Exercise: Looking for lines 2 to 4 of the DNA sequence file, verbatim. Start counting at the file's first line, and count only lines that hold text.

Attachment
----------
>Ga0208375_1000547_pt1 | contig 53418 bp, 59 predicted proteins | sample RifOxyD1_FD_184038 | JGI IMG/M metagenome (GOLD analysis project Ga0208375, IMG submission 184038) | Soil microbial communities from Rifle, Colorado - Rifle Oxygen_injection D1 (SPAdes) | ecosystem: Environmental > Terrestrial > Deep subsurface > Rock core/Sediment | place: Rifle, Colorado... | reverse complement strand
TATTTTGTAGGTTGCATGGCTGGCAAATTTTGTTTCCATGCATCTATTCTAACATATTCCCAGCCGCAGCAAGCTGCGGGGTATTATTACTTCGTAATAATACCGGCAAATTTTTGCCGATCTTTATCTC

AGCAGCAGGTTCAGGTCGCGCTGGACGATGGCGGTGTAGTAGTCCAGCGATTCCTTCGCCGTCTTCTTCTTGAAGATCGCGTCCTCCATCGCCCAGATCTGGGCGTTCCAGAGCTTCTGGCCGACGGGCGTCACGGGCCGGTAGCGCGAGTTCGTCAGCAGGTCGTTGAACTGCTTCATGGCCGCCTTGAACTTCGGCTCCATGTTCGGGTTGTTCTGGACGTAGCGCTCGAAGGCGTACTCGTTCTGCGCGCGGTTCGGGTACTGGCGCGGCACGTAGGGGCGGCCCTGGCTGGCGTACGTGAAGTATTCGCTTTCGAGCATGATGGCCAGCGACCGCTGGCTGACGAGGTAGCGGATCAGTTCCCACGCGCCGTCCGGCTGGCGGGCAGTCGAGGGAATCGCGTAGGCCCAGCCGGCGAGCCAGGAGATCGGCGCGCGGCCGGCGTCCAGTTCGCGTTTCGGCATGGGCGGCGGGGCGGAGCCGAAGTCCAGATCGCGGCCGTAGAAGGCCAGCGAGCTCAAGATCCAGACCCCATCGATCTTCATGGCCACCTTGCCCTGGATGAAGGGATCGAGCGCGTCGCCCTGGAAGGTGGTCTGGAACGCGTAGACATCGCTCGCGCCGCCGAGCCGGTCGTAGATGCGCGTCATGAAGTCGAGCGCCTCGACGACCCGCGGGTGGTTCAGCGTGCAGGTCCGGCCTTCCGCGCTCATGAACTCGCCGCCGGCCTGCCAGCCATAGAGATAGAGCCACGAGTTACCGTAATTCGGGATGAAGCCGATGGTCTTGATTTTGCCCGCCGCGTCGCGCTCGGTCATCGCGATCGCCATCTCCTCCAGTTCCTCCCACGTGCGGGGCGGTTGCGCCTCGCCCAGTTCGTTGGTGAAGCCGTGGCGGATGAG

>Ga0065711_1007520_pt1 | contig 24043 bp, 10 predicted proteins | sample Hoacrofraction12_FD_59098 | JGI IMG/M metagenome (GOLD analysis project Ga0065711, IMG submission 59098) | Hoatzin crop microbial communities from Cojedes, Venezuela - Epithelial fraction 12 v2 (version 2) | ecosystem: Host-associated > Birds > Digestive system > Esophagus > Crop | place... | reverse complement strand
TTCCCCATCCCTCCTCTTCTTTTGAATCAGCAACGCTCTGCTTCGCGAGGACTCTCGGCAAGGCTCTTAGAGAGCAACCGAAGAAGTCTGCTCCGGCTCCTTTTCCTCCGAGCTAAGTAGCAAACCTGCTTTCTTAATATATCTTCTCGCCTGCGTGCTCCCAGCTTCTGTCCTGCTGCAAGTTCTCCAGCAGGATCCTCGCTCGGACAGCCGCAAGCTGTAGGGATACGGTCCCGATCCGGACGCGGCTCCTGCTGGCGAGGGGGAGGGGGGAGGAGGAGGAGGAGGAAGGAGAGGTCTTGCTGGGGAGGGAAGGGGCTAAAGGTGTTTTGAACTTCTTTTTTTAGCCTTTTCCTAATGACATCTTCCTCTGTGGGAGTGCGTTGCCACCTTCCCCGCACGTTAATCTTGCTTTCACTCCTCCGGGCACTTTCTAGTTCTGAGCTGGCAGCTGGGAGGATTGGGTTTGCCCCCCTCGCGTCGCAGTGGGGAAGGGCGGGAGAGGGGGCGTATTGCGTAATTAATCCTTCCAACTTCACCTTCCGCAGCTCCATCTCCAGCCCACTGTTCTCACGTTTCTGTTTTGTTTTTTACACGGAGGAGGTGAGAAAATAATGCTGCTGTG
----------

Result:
TATTTTGTAGGTTGCATGGCTGGCAAATTTTGTTTCCATGCATCTATTCTAACATATTCCCAGCCGCAGCAAGCTGCGGGGTATTATTACTTCGTAATAATACCGGCAAATTTTTGCCGATCTTTATCTC

AGCAGCAGGTTCAGGTCGCGCTGGACGATGGCGGTGTAGTAGTCCAGCGATTCCTTCGCCGTCTTCTTCTTGAAGATCGCGTCCTCCATCGCCCAGATCTGGGCGTTCCAGAGCTTCTGGCCGACGGGCGTCACGGGCCGGTAGCGCGAGTTCGTCAGCAGGTCGTTGAACTGCTTCATGGCCGCCTTGAACTTCGGCTCCATGTTCGGGTTGTTCTGGACGTAGCGCTCGAAGGCGTACTCGTTCTGCGCGCGGTTCGGGTACTGGCGCGGCACGTAGGGGCGGCCCTGGCTGGCGTACGTGAAGTATTCGCTTTCGAGCATGATGGCCAGCGACCGCTGGCTGACGAGGTAGCGGATCAGTTCCCACGCGCCGTCCGGCTGGCGGGCAGTCGAGGGAATCGCGTAGGCCCAGCCGGCGAGCCAGGAGATCGGCGCGCGGCCGGCGTCCAGTTCGCGTTTCGGCATGGGCGGCGGGGCGGAGCCGAAGTCCAGATCGCGGCCGTAGAAGGCCAGCGAGCTCAAGATCCAGACCCCATCGATCTTCATGGCCACCTTGCCCTGGATGAAGGGATCGAGCGCGTCGCCCTGGAAGGTGGTCTGGAACGCGTAGACATCGCTCGCGCCGCCGAGCCGGTCGTAGATGCGCGTCATGAAGTCGAGCGCCTCGACGACCCGCGGGTGGTTCAGCGTGCAGGTCCGGCCTTCCGCGCTCATGAACTCGCCGCCGGCCTGCCAGCCATAGAGATAGAGCCACGAGTTACCGTAATTCGGGATGAAGCCGATGGTCTTGATTTTGCCCGCCGCGTCGCGCTCGGTCATCGCGATCGCCATCTCCTCCAGTTCCTCCCACGTGCGGGGCGGTTGCGCCTCGCCCAGTTCGTTGGTGAAGCCGTGGCGGATGAG

>Ga0065711_1007520_pt1 | contig 24043 bp, 10 predicted proteins | sample Hoacrofraction12_FD_59098 | JGI IMG/M metagenome (GOLD analysis project Ga0065711, IMG submission 59098) | Hoatzin crop microbial communities from Cojedes, Venezuela - Epithelial fraction 12 v2 (version 2) | ecosystem: Host-associated > Birds > Digestive system > Esophagus > Crop | place... | reverse complement strand